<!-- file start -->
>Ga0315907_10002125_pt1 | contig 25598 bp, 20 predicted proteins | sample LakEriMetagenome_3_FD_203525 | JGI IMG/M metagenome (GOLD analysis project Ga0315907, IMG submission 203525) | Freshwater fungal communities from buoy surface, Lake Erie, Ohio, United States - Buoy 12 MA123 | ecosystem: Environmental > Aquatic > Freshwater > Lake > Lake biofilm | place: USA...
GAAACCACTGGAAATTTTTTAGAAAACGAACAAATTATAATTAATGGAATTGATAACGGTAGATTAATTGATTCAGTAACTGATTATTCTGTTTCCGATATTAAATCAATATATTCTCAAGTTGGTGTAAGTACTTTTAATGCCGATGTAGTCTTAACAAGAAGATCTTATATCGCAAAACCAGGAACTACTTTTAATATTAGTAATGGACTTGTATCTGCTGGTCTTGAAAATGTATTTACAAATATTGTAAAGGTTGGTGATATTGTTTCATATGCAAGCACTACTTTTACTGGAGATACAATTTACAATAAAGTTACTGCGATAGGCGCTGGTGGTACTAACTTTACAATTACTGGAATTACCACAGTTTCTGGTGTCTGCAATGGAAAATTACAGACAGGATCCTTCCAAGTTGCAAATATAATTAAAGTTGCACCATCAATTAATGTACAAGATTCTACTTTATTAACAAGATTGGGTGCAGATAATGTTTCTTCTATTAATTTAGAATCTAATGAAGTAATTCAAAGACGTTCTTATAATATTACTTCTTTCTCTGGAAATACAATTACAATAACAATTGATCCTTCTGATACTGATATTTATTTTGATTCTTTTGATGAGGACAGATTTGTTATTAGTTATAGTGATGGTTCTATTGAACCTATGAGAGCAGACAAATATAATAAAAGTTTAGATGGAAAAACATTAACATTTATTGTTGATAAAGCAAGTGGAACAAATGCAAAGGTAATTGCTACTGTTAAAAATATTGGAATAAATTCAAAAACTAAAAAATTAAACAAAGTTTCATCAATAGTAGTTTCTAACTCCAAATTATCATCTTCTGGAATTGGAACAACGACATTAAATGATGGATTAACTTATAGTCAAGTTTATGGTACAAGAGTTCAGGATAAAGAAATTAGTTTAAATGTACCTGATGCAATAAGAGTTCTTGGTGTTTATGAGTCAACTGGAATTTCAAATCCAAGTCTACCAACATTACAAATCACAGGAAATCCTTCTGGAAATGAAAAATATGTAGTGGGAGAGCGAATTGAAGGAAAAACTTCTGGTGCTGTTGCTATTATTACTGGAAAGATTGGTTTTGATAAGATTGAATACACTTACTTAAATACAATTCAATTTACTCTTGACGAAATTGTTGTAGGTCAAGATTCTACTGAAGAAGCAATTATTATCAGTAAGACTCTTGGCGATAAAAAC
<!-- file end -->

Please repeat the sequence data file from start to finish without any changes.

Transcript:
>Ga0315907_10002125_pt1 | contig 25598 bp, 20 predicted proteins | sample LakEriMetagenome_3_FD_203525 | JGI IMG/M metagenome (GOLD analysis project Ga0315907, IMG submission 203525) | Freshwater fungal communities from buoy surface, Lake Erie, Ohio, United States - Buoy 12 MA123 | ecosystem: Environmental > Aquatic > Freshwater > Lake > Lake biofilm | place: USA...
GAAACCACTGGAAATTTTTTAGAAAACGAACAAATTATAATTAATGGAATTGATAACGGTAGATTAATTGATTCAGTAACTGATTATTCTGTTTCCGATATTAAATCAATATATTCTCAAGTTGGTGTAAGTACTTTTAATGCCGATGTAGTCTTAACAAGAAGATCTTATATCGCAAAACCAGGAACTACTTTTAATATTAGTAATGGACTTGTATCTGCTGGTCTTGAAAATGTATTTACAAATATTGTAAAGGTTGGTGATATTGTTTCATATGCAAGCACTACTTTTACTGGAGATACAATTTACAATAAAGTTACTGCGATAGGCGCTGGTGGTACTAACTTTACAATTACTGGAATTACCACAGTTTCTGGTGTCTGCAATGGAAAATTACAGACAGGATCCTTCCAAGTTGCAAATATAATTAAAGTTGCACCATCAATTAATGTACAAGATTCTACTTTATTAACAAGATTGGGTGCAGATAATGTTTCTTCTATTAATTTAGAATCTAATGAAGTAATTCAAAGACGTTCTTATAATATTACTTCTTTCTCTGGAAATACAATTACAATAACAATTGATCCTTCTGATACTGATATTTATTTTGATTCTTTTGATGAGGACAGATTTGTTATTAGTTATAGTGATGGTTCTATTGAACCTATGAGAGCAGACAAATATAATAAAAGTTTAGATGGAAAAACATTAACATTTATTGTTGATAAAGCAAGTGGAACAAATGCAAAGGTAATTGCTACTGTTAAAAATATTGGAATAAATTCAAAAACTAAAAAATTAAACAAAGTTTCATCAATAGTAGTTTCTAACTCCAAATTATCATCTTCTGGAATTGGAACAACGACATTAAATGATGGATTAACTTATAGTCAAGTTTATGGTACAAGAGTTCAGGATAAAGAAATTAGTTTAAATGTACCTGATGCAATAAGAGTTCTTGGTGTTTATGAGTCAACTGGAATTTCAAATCCAAGTCTACCAACATTACAAATCACAGGAAATCCTTCTGGAAATGAAAAATATGTAGTGGGAGAGCGAATTGAAGGAAAAACTTCTGGTGCTGTTGCTATTATTACTGGAAAGATTGGTTTTGATAAGATTGAATACACTTACTTAAATACAATTCAATTTACTCTTGACGAAATTGTTGTAGGTCAAGATTCTACTGAAGAAGCAATTATTATCAGTAAGACTCTTGGCGATAAAAAC